Philadelphia’s policies reward bad behavior from landlords

Posted by on April 1, 2012

Philadelphia does not enforce its rental laws.  This has created an ongoing cycle of illegal landlords operating unchecked while the licensed landlords are squeezed out.

Earlier this week, our company looked at purchasing a package of properties from an investor.  In doing our due diligence, we noticed that he hadn’t paid property tax for several years.  We asked him about this and he was surprisingly candid.

His response was that there was no reason to pay real estate taxes until he was ready to sell the properties, because Philly takes ages to seize properties and the penalties are low enough that he can do better investing the money elsewhere.   He also doesn’t have rental licenses on the properties.  If he needs to evict someone he just gets a rental license at that point.  Furthermore, he had single family usage on one of the quadplexes.  When he needs to evict someone from that property, he just gets a single family license and uses it to evict the particular unit.

This landlord, who owns over 100 properties, does not come across as a slumlord.  He keeps his properties in good condition and his tenants seem generally happy.  He’s absolutely behaving badly, but I bet that in his mind he’s doing what he feels is necessary to succeed as a landlord in Philly.  After all, it’s what most landlords do around here.

Here’s the root of the problem: there is almost no disincentive to violating the law if you’re a Philly landlord.  Our laws are not enforced.  It’s why around 75% of Philadelphia rental properties are unlicensed according to the city’s own statistics.

On the other hand, there are big disincentives to obeying the law.  Here’s what the 25% of law-abiding landlords pay that the rest often do not:

  • Rental License – $50 per unit annually
  • Business Privilege License – $300
  • Trash collection fee – $300 per multiunit annually
  • Business Privilege tax – 1.415 mills on gross rent
  • Net Profit Tax – 6.45% on net income
  • Fire alarm monitoring – around $25 per month for each multiunit
  • Fire alarm inspections (annual fee)
  • Fire extinguisher certifications (annual fee)
  • Property tax
  • Lead paint inspection fee (starting in 2013 for units with young children)

There’s a lot of cost associated with being a good landlord in Philly!

The obvious effect of all these unlicensed landlords is that the city is losing a lot of revenue through its lack of enforcement.  However, there is a more subtle consequence: Landlords who make their required payments are at a significant competitive disadvantage to those who do not.  Therefore, more and more properties will end up in the hands of the bad guys.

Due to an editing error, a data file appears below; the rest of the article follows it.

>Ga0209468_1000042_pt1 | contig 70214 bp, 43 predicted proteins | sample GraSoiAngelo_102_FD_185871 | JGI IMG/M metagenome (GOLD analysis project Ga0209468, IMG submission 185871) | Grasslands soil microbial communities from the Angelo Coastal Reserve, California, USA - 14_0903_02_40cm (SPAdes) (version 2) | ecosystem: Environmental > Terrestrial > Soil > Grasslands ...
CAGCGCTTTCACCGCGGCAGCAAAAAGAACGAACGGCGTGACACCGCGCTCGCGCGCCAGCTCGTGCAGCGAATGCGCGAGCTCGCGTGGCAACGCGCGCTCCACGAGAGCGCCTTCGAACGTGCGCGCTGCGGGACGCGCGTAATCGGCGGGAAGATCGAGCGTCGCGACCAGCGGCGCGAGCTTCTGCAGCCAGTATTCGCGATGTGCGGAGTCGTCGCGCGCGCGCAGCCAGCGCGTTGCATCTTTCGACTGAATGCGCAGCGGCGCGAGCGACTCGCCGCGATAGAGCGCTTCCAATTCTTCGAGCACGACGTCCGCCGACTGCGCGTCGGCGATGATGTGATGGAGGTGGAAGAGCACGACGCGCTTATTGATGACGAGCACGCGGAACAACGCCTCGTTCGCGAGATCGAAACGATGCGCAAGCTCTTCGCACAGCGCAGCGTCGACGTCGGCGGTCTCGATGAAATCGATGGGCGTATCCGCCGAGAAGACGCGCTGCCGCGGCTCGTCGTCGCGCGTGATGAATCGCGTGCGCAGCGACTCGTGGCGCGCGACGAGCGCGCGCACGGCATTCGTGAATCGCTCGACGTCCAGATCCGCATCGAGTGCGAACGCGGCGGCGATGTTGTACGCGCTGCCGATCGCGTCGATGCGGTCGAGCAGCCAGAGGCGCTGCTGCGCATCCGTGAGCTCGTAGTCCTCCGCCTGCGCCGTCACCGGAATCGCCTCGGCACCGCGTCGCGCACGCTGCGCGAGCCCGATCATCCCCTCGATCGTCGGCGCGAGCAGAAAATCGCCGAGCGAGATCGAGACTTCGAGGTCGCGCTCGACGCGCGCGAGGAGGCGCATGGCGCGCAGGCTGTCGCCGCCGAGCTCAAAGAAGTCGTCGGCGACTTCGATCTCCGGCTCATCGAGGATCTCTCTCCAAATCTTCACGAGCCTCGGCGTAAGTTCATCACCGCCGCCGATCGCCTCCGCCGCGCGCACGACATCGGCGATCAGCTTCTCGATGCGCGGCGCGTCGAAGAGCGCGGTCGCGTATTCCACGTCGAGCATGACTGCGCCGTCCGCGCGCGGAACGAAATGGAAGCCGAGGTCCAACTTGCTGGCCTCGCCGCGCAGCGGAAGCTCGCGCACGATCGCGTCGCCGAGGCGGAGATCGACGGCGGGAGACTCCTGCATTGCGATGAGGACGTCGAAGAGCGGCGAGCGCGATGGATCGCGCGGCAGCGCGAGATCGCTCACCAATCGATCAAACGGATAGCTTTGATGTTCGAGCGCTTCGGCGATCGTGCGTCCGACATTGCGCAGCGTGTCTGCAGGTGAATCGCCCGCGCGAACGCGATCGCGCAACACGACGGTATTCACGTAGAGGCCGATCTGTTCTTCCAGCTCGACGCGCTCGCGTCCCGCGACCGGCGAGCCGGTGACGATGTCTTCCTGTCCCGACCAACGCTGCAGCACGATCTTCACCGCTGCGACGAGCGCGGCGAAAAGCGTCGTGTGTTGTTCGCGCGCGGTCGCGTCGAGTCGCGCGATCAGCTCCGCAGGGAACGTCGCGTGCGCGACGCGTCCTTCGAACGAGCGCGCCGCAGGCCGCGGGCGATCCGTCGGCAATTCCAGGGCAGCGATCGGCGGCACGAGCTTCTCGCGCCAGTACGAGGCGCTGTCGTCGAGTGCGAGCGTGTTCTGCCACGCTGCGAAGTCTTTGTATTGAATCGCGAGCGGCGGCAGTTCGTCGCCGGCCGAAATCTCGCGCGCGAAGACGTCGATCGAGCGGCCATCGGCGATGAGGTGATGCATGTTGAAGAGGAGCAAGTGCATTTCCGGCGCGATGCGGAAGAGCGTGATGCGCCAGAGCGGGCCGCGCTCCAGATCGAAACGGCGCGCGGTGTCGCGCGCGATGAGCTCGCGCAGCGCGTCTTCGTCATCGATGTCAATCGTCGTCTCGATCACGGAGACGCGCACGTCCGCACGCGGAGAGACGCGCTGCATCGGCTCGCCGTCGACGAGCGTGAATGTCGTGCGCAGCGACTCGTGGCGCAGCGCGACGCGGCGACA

Law-abiding landlords will not be able to purchase properties that the unlicensed 75% can because the fees reduce their margins below their competitors.  In the example of the illegal quadplex from the beginning of this post, it might take $15,000 to convert it to a legal property, so an unlicensed landlord could pick up the property for $15K cheaper than a licensed one.  Additionally, in these tough times, landlords are regularly being forced to sell their investment properties due to negative cashflow.  The fees listed above can easily be the difference between breaking even and not.  I would bet that there a steady stream of licensed landlords who are forced to sell their properties in cases where an unlicensed landlord would not be.   All of these scenarios will push a higher and higher percentage of properties into the hands of landlords who fail to follow the rules.

Landlords have a responsibility to follow the law.  However, the city also has a responsibility to eliminate this current environment where irresponsible landlords are rewarded.  I believe that there are some cost-effective ways to do this, and I discuss some of them in this post.  Let’s hope that city council becomes aware of the severity of this problem and does something about it.

2 Responses to Philadelphia’s policies reward bad behavior from landlords

  1. Chris

    By not enforcing the laws that the city itself has put in place they are confirming what most people in big cities already know. The laws and permits are simply nothing more then a cash grab by the city. If these laws/permits/regulations were really being imposed on landlords to protect renters’ safety and well being then the city would look deeper and impose fines and penalties.

    It sickens me the amount of bureaucracy that gets legislated, in order to grab cash from citizens and businesses. Yet nothing happens when these cities fail to enforce the same laws.

  2. Kelvin

    I actually think it’s not so much a money grab as a political ploy. The City Council members want to look tough on landlords because so many voters are renters. Whenever some sort of problem between a landlord and a tenant hits the news, the first impulse of any politician is to write a law that supposedly deals with the problem. Whether it’s the right way to deal with the problem, is enforceable, or will cause more problems than it solves are rarely considerations. The recent lead paint bill is an example of this; while Hapco was able to reduce some of the most onerous proposals, there is still a lot of cost for unclear benefit, while homeowners, who are responsible for half of the lead poisoning cases each year, have no responsibilities at all.

    But once the bill is passed, the politicians take their bow, and enforcement ends up being a case of gotcha–they can arbitrarily decide when and where to nail someone.

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